The take-home message of the book is that writing small to medium-sized web apps in Java is rapidly becoming more trouble than it's worth, that more dynamic languages like Ruby have features that make it much easier, and that therefore there is a good chance that these languages will take over much of the programmer mindshare. I agree with all of these points, and think that today's Java web programmers are well advised to look at other programming languages. However, I also feel on general principles that all programmers would do well to learn another programming language every year or two, so for me this book just reinforces my pre-existing view.
On the other hand, the author mentions, but doesn't emphasize the fact that the JVM has many capabilities which far outstrip those available in Ruby or Python or indeed most other languages. He does point out that many advanced features of Java frameworks are only useful for very large scale web
applications (the domain that J2EE targets explicitly), and are unnecessary for the majority of (smaller scale) web applications. He leaves open the extremely important question of whether frameworks like Ruby on Rails will scale well to larger applications, or to smaller applications when they need to grow larger, though he seems to believe that they will (if not now, then later when the language and its implementation or implementations mature).
In summary, I think this book is a decent read with a lot of food for thought, if you can handle the irritating style, the mistakes and the omissions. This book is far from the last word on this subject (the reader should be aware that there are lots of interesting computer languages that are not even mentioned in this book, with Objective Caml and E being two obvious candidates), but it's interesting nonetheless.
This last statement is what I took away from the first half of the book. The author gives his opinions and suggestions as to how to prepare yourself for that jump. For that, I think this book should probably be required reading for software developers in general, not just Java developers. I know a handful of ex-mainframe developers that wish they had taken time to learn something other than COBOL. :)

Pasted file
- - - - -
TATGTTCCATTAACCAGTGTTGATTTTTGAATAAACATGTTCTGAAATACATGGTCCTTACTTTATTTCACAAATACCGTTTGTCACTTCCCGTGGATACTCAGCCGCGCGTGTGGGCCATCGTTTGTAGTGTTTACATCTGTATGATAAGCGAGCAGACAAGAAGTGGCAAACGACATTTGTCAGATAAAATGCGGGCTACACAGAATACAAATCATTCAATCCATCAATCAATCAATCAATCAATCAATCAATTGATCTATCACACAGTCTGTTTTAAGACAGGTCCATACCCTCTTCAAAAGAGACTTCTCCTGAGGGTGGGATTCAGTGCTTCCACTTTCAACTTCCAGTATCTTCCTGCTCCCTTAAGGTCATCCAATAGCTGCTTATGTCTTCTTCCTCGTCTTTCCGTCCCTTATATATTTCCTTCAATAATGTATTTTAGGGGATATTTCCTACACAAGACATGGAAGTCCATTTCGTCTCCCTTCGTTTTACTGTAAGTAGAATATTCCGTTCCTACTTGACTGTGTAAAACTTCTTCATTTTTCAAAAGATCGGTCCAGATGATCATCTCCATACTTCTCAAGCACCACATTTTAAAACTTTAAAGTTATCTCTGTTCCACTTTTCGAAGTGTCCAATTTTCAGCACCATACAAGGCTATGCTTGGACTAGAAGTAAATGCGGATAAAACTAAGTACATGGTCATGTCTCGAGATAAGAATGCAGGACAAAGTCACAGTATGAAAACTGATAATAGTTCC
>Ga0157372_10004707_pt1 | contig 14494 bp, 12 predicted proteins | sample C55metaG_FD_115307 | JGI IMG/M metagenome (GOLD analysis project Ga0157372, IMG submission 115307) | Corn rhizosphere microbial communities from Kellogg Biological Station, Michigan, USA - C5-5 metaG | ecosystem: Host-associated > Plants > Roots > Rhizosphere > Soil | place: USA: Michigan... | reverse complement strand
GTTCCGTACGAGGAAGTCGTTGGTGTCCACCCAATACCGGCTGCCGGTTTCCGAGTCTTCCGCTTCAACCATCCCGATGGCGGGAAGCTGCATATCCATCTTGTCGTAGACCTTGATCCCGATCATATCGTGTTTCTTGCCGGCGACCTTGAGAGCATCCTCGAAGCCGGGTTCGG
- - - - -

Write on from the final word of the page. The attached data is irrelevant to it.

As noted in the other reviews, the book also discusses things such as Java's pros and cons, as well as what the characteristics of the "next big language" are likely to be. While interesting, this aspect of the book was ancillary to the underlying message I took away from the book. What I took away from the book was; when Java is replaced as the programming language of choice, are you going to be ready?
Overall a persuasive argument. If you believe Java is on the way out, this book contains your talking points. If you believe Java is king and your job is safe, this book contains the arguments you will most likely have to fend off.
Expect much frustration in trying to type in the main Ruby on Rails example and getting it to run successfully. And expect much hair-tearing at all the repetition and the author's attempt to be artsy by beginning each chapter by comparing white-water kayaking to the perils of picking a new programming language.
This would have made a good book or special journal issue at one-quarter it's present size, with better editing, and with better testing of the example code -- and deep-sixing the tedious kayak stories.
He is always good at making difficult things easier - easier to understand and easier to implement.
In this book, he interviewed a bunch of 'language experts', most of them complained how difficult/cumbersome/awkward Java is. It's really worth reading.